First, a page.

A refusal to undergo a check when there are reasonable grounds for checking the employee’s health (for example, they appear ill or have been in a high risk area) may result in that employee being excluded from the workplace and possibly being denied pay.

Employers can request staff to report if they are infected or have been exposed to infection. However, under data protection law, such information about an individual’s health counts as a ‘special category’ of personal data which may only be processed in limited circumstances. The processing of this information (for instance what and how it will be used and with whom it will be shared – as strictly necessary) should be made clear and employers should ensure that the processing is necessary and appropriate for the stated purpose and is carried out in a proportionate manner. Maintaining the security of the personal data will be fundamental.

Employers must be careful to avoid unlawful discrimination which might arise if (for example) employees with a particular nationality or ethnicity are singled out for checks.

7. If there is a decreased requirement for staff due to the CoVID-19 outbreak, can employers require employees to take annual leave during a shut down period?

Employers are allowed to request use of outstanding holiday leave.

8. What other contingency planning steps should employers be taking?

Effective planning is key to ensuring business continuity and the protection of employees. In addition to the above, employers should:

Create a senior team to co-ordinate monitoring government guidance, implementing measures and providing information and support to staff

Devise an appropriate communications plan to keep staff fully informed, even when they are absent from work, together with provision of emergency contact details

Ask employees to report if they are ill or at particular risk of infection; and inform them of the steps they should then take to receive appropriate medical attention

Train managers on the employer’s measures and provide them with information to identify and respond to risks, as well as providing support and training to staff on key facts and risks

Consider alternatives to travel such as using videoconferencing or webinars

Identify and track employees who are abroad and consider appropriate measures to support them

Identify key roles in their business which are essential for business continuity and the measures necessary to ensure their resilience (for example remote working or split key teams into different locations)

Consider any measures necessary to sustain widespread home working

Review relevant policies (for example home working, sickness, emergency leave) and agree changes to staff contracts to deliver flexibility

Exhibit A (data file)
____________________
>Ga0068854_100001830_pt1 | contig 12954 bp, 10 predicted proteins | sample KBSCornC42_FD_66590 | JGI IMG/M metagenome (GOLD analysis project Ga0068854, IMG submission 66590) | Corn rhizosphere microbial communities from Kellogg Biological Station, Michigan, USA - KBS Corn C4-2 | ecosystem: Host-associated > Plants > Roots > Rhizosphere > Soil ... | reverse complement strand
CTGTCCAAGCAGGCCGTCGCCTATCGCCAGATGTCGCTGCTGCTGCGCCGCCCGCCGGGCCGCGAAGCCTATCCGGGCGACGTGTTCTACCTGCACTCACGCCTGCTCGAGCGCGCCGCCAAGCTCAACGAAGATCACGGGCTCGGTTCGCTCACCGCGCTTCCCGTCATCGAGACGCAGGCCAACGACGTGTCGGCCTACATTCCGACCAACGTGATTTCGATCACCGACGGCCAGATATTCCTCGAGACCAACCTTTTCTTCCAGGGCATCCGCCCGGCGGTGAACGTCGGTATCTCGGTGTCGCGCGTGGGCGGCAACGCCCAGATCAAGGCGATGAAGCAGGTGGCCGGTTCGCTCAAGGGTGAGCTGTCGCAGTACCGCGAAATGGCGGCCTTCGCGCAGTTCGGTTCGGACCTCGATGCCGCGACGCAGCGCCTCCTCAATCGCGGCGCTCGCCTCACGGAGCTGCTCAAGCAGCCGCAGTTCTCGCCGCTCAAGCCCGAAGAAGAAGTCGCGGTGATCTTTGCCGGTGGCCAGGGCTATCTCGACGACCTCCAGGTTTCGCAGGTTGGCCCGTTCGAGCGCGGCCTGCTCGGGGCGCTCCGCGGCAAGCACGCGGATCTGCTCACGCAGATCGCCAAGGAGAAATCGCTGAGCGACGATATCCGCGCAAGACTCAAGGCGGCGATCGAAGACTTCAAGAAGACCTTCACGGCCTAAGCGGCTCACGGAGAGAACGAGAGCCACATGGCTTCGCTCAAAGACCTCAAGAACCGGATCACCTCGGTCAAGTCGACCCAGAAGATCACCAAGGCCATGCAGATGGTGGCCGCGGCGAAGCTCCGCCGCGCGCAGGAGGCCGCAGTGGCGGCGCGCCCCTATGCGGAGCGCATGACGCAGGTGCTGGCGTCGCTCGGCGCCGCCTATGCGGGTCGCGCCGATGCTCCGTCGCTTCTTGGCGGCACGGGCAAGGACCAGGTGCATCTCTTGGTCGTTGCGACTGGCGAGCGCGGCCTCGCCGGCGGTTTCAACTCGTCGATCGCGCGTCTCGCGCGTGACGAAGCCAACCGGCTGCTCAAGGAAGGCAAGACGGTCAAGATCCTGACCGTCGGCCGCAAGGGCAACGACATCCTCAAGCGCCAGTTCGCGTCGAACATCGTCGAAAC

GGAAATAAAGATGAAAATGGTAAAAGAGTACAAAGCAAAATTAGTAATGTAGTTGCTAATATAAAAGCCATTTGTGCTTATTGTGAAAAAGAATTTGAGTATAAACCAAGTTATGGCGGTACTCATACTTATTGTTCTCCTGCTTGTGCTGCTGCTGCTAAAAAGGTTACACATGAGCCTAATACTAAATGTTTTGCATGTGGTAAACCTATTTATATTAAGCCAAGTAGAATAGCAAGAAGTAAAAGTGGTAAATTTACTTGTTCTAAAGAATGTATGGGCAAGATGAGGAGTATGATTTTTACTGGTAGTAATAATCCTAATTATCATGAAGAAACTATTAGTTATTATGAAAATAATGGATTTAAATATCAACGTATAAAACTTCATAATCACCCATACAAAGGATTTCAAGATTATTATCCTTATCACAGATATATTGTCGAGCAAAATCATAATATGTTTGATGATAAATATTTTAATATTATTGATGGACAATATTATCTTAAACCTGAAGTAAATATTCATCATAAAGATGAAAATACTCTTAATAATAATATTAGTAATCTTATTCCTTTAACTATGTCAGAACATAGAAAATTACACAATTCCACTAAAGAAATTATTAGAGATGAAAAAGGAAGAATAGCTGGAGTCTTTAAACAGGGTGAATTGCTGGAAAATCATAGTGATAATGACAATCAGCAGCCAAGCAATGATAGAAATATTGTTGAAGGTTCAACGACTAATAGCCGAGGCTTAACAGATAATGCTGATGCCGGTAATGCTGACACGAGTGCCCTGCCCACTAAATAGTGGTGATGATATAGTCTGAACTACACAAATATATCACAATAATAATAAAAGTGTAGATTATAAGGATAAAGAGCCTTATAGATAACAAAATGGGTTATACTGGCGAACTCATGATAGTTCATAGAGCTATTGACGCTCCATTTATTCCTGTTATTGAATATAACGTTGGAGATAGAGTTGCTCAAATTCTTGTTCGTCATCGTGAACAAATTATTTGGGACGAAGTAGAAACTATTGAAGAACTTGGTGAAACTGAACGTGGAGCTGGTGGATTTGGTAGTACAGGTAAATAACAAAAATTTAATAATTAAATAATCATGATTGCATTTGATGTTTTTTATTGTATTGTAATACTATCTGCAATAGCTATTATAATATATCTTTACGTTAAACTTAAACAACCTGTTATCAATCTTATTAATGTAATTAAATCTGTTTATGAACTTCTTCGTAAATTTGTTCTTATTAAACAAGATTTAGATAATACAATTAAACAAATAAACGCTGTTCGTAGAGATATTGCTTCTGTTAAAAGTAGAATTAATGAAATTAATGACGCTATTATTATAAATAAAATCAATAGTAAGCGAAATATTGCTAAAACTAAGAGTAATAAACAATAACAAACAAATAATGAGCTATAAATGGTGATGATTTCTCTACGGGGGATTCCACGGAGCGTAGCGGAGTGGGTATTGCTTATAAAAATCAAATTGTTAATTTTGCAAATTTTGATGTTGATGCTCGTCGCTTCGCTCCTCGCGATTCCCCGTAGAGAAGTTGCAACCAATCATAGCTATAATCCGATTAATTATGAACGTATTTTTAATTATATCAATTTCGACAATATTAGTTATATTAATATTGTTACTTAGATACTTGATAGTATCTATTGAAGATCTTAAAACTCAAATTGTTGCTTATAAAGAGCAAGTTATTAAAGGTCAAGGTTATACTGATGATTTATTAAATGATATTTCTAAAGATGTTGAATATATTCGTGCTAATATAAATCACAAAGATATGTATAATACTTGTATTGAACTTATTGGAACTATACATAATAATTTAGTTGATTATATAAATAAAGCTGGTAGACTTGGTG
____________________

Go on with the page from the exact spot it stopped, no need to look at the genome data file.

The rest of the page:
Consider how temporary shutdowns of premises might be managed

Review their insurance coverage

Consider their stance on requests to work flexibly and on self-isolation, quarantine and sickness and ensure that it is reasonable, fair and applied consistently.

9. Where can guidance from the Polish government and international bodies be found and monitored?

The Chief Sanitary Inspectionion’s website provides the latest official information of the Polish government on CoVID-19 in Poland -

The World Health Organization’s information on the CoVID-19 may be found here:

Another useful link for employers is:

10. If an employer has a business operation in an affected area, what additional steps should be taken?

Companies operating in affected areas should comply with local regulations and guidance from international bodies. They may also be subject to local laws requiring them to implement special measures or to notify public health bodies if any of their employees are suspected to be ill.

Beyond compliance with local laws, companies should ensure measures are taken to properly assess the risks to staff and the impact on business continuity and should adapt their plans accordingly.

Our extensive global footprint means that we are well placed to help employers, wherever they have a presence. Our teams across the world have been supporting employers to steer through the legal and practical employment implications raised by the outbreak, including producing a variety of updates.

11. Is there any obligation on a private employer to report any cases or suspect cases of COVID-19 to the relevant local authorities?

Under current legislation there is no legal obligation for private employers to report any cases or suspect cases of CoVID -19 to local authorities.

If the employee shows CoVID-19 symptoms at work the employer should immediately isolate them, inform the epidemiological station by telephone and strictly follow their directions.